Evidence suggests that thesingle interviewer tends to be the generalized practice with respect to manualworkers (Mackay and Torrington, 1986: 38-40), while in the case of non-manualemployees the general practice is the line manager and a personnel specialist to beinvolved, though this results, in practice, in one-person interviewing as personnelspecialists prefer a purely advisory role (Collinson et al. , 1990). The final decisiontends to be made by one individual – usually a white middle-aged male -, whichprovides open ground for abuse (Wanous, 1980; Honey, 1984; and Collinson et al. ,1990) and shortlisted prospective appointees are let down at the final interview.
Notjust the outcome but the way interviews are conducted can be arbitrary, andapplicants may be subjected to invasion of privacy with questions such as on theirpersonal life and family background or on their political beliefs. Another aspect toconsider is that, on the other hand, interviews – particularly on a one-to-one basis -may give the applicant the opportunity to impress beyond fact. In a study of auniversity milk round candidates admitted to being far from truthfull in their statements(Keenan, 1980). The need to promote ethical awareness in the practice ofinterviewing has been highlighted not only in order to improve selectors fairness butalso to control dubious honesty from applicants (Pocock, 1989). Recommendations on the issue of internal or external recruitment cannot beuniversally suitable. Courtis (1985:15) does not give priority to internal recruitmentwhich in itself presents the double advantage of being economical and encouragingcareer development.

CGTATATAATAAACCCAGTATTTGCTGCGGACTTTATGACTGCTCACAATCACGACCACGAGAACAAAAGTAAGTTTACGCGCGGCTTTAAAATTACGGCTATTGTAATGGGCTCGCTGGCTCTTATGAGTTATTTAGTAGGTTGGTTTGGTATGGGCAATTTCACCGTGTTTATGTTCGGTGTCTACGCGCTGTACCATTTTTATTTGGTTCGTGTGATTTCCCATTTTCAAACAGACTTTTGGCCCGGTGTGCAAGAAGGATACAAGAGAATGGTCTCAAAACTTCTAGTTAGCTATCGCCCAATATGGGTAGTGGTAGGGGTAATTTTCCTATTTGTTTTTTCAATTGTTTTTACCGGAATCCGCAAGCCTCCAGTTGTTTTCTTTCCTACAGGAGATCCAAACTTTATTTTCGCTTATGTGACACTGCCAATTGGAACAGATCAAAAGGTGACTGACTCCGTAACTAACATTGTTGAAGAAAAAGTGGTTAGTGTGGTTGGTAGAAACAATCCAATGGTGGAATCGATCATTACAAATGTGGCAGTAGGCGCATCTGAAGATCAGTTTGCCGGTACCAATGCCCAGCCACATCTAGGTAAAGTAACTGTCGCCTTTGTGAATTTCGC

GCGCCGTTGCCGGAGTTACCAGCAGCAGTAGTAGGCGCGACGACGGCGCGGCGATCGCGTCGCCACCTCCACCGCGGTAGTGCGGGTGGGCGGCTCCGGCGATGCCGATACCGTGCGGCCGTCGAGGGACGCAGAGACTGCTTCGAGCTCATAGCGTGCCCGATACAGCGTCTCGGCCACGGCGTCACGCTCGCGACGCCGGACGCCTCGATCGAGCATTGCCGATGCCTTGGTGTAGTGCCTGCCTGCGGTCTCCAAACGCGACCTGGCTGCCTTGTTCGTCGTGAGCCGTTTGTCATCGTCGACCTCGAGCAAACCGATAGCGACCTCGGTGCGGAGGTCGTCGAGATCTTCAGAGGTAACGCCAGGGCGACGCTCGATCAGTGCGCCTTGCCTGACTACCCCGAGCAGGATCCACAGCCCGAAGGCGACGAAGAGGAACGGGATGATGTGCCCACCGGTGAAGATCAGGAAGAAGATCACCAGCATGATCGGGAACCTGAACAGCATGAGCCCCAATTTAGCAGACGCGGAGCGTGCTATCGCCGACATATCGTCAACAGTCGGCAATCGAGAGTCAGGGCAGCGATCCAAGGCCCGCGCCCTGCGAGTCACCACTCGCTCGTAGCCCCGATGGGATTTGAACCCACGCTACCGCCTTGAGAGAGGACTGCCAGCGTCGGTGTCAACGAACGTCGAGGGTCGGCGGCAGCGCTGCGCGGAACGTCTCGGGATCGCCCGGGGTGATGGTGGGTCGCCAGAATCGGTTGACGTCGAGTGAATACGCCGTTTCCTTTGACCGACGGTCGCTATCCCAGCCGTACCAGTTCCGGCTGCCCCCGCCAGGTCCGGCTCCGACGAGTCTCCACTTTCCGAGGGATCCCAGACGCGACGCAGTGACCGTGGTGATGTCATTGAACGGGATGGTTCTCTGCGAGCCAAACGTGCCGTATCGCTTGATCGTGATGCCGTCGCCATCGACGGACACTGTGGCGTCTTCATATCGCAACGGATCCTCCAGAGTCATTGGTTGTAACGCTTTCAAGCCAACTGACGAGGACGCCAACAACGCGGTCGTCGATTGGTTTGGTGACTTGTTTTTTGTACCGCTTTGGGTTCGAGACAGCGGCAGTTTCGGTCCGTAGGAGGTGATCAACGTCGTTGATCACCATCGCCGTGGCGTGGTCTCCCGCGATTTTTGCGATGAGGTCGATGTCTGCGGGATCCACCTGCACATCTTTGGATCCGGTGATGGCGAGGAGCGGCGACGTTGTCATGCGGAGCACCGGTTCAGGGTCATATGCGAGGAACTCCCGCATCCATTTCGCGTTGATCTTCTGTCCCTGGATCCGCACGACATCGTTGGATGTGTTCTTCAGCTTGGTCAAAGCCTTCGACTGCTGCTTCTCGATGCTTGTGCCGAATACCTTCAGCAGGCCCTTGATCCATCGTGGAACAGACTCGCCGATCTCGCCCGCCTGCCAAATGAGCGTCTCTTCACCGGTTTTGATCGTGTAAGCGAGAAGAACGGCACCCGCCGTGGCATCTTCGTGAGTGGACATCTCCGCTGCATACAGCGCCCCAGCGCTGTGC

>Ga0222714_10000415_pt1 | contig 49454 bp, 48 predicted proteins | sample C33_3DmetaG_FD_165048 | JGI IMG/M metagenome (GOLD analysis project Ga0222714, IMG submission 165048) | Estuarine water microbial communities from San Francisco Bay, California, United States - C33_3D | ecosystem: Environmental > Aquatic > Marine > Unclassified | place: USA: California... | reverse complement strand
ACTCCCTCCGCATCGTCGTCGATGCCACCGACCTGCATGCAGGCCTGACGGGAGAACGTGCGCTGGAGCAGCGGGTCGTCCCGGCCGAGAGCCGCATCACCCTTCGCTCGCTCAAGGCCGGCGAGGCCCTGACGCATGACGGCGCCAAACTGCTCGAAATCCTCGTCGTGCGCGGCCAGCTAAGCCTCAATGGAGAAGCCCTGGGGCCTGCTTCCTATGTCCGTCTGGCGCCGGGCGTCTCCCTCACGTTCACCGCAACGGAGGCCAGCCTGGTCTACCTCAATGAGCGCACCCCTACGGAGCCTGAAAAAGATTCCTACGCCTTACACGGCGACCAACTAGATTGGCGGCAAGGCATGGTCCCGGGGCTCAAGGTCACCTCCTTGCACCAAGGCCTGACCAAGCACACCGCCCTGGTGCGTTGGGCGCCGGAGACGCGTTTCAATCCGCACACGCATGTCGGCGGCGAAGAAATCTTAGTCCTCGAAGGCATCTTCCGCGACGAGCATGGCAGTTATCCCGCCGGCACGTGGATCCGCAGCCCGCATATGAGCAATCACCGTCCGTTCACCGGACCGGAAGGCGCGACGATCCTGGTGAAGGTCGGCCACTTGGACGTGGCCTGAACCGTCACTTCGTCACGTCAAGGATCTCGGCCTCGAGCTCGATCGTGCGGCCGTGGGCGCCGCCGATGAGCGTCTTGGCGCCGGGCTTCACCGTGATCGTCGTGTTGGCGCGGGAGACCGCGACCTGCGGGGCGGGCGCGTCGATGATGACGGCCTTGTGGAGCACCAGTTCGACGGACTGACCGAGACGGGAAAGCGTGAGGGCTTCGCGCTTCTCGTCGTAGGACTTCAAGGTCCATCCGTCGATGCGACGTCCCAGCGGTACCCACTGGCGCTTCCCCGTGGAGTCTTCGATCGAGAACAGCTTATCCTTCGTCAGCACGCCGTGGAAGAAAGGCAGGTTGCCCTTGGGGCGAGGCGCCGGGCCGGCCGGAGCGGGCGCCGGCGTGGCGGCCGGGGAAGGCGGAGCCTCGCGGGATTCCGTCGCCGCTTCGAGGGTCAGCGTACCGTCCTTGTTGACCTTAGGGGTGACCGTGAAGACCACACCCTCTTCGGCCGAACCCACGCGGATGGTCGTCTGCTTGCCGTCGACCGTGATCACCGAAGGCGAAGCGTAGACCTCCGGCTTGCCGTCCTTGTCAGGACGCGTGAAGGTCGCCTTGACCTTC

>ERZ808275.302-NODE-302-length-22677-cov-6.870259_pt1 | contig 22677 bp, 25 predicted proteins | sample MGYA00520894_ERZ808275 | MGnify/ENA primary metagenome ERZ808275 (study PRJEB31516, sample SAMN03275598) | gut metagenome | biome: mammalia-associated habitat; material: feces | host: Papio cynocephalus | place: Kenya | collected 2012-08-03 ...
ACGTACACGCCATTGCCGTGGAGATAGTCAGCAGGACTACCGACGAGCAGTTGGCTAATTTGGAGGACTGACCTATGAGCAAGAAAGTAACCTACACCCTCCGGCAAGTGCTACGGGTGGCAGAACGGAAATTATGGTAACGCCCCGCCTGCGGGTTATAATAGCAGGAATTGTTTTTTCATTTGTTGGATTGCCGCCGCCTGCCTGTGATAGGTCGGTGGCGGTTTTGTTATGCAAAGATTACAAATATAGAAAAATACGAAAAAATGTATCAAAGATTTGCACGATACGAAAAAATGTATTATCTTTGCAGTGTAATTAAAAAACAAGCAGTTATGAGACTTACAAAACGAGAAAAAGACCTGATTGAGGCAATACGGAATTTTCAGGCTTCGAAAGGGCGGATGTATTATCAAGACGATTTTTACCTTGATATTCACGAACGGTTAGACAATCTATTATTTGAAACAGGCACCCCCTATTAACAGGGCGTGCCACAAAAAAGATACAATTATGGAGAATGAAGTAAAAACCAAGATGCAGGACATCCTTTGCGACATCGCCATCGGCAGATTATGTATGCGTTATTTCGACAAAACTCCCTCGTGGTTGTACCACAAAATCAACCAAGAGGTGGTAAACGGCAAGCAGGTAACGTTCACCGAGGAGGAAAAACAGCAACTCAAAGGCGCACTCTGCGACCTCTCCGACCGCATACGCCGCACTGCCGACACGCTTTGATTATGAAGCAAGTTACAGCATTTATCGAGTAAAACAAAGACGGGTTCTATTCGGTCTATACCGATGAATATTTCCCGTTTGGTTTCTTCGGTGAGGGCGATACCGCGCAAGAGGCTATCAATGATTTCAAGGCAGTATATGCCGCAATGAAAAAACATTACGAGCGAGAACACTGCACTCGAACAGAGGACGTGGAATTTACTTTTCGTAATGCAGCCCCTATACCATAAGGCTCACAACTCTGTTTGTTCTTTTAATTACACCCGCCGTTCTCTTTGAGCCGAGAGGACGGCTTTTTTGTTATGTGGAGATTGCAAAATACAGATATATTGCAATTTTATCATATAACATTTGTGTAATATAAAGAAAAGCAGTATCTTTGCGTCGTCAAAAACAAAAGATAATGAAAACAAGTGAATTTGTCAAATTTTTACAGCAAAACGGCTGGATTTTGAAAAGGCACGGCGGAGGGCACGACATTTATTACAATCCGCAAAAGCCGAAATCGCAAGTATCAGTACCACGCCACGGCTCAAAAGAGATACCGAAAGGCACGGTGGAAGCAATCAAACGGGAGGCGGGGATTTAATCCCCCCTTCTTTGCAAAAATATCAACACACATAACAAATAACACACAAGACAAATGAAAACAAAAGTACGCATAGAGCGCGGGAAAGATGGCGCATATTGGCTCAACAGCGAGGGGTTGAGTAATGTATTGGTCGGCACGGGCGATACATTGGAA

However, as a counter-argument, internal recruitment can alsoresult in a delimitating effect for the company and injustice to the supply side of thelabour market. With respect to methods used when aiming to interest potentialcandidates, deviation from 3. guide-lines and supporting legislation can prove to be fruitful as in the case of theUS-style head-hunting and search consultancy, a practice at first hindered by UKlegislation – or its interpretation -, but recently expanding to over eight hundredrecruitment and search consultants operating in this country (Clark, 1991). High feesresult in it being used mainly at rather senior levels, thus offering the possibility ofbeing a means of neutralizing the tendency for females and certain other sectors ofpopulation being met with a career ceiling at middle management level. In principle,beneficial to both interested parties in the labour market, brokerage between themcan have double-edged consequencies such as employers falling victim to consultantswho both both exploit their privileged access to knowledge of the companys needsand reuse candidates after they have remained with the firm for an agreed period oftime.
A defensive stance against the prescriptions of textbooks is taken by line managerswho defend that recruitment can not be scientific but that it is a mixture of what theydefine as gut and objectivity, as contradictory in terms as this may be. They alsostress how they are aiming in the selection process to gauge future job performance. In other words, underlying the practices defended by line managers are certainprinciples which seem to link to the organizations culture and overall corporatestrategy (Wood, 1986). Acceptability criteria thus prevail over suitability criteria. Asan excuse for arbitrary selection, the formalization of the process of selectionadvocated by IPM, CBI, EOC and CRE with a view to rendering recruitment moreefficient, meritocratic, consistent and accountable, is demeaned by general linemanagers as being bureaucratic encumbrance (Collinson, 1987) as an excuse forarbitrary selection. It is significant, though, that conviction usually appears to belacking in that the key to competitive advantage is to get the best person for the job,who may be a woman, but the same argument gained credibility in employer-ledOpportunity 2000 launched by Prime Minister John Major in the early 1990s (Liff,1995).